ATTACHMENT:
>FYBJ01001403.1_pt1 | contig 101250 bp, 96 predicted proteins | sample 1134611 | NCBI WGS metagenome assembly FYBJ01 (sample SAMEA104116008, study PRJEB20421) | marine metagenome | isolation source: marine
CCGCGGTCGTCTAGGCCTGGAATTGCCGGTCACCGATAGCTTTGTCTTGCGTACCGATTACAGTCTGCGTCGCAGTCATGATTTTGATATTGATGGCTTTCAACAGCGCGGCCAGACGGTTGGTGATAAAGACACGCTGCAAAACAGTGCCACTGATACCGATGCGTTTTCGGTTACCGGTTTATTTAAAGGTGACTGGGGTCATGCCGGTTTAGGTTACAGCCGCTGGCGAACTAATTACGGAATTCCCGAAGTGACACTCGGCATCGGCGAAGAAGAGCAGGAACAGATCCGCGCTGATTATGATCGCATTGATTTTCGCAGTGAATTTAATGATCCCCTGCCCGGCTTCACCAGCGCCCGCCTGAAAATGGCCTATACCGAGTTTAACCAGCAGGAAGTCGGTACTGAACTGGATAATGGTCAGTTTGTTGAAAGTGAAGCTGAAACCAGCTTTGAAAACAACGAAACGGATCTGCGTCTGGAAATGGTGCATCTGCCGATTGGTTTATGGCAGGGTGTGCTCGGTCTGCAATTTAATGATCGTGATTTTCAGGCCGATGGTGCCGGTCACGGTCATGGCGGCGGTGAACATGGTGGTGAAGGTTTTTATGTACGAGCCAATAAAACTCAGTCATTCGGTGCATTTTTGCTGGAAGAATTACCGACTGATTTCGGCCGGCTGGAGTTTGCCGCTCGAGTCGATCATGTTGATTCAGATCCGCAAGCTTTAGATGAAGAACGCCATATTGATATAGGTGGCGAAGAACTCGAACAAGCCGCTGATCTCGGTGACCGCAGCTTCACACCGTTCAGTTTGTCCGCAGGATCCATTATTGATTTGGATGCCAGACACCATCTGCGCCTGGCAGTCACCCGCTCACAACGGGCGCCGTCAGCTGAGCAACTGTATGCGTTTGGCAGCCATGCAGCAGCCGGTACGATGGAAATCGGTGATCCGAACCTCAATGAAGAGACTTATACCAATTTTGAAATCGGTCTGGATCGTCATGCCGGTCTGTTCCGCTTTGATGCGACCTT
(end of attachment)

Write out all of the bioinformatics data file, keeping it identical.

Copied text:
>FYBJ01001403.1_pt1 | contig 101250 bp, 96 predicted proteins | sample 1134611 | NCBI WGS metagenome assembly FYBJ01 (sample SAMEA104116008, study PRJEB20421) | marine metagenome | isolation source: marine
CCGCGGTCGTCTAGGCCTGGAATTGCCGGTCACCGATAGCTTTGTCTTGCGTACCGATTACAGTCTGCGTCGCAGTCATGATTTTGATATTGATGGCTTTCAACAGCGCGGCCAGACGGTTGGTGATAAAGACACGCTGCAAAACAGTGCCACTGATACCGATGCGTTTTCGGTTACCGGTTTATTTAAAGGTGACTGGGGTCATGCCGGTTTAGGTTACAGCCGCTGGCGAACTAATTACGGAATTCCCGAAGTGACACTCGGCATCGGCGAAGAAGAGCAGGAACAGATCCGCGCTGATTATGATCGCATTGATTTTCGCAGTGAATTTAATGATCCCCTGCCCGGCTTCACCAGCGCCCGCCTGAAAATGGCCTATACCGAGTTTAACCAGCAGGAAGTCGGTACTGAACTGGATAATGGTCAGTTTGTTGAAAGTGAAGCTGAAACCAGCTTTGAAAACAACGAAACGGATCTGCGTCTGGAAATGGTGCATCTGCCGATTGGTTTATGGCAGGGTGTGCTCGGTCTGCAATTTAATGATCGTGATTTTCAGGCCGATGGTGCCGGTCACGGTCATGGCGGCGGTGAACATGGTGGTGAAGGTTTTTATGTACGAGCCAATAAAACTCAGTCATTCGGTGCATTTTTGCTGGAAGAATTACCGACTGATTTCGGCCGGCTGGAGTTTGCCGCTCGAGTCGATCATGTTGATTCAGATCCGCAAGCTTTAGATGAAGAACGCCATATTGATATAGGTGGCGAAGAACTCGAACAAGCCGCTGATCTCGGTGACCGCAGCTTCACACCGTTCAGTTTGTCCGCAGGATCCATTATTGATTTGGATGCCAGACACCATCTGCGCCTGGCAGTCACCCGCTCACAACGGGCGCCGTCAGCTGAGCAACTGTATGCGTTTGGCAGCCATGCAGCAGCCGGTACGATGGAAATCGGTGATCCGAACCTCAATGAAGAGACTTATACCAATTTTGAAATCGGTCTGGATCGTCATGCCGGTCTGTTCCGCTTTGATGCGACCTT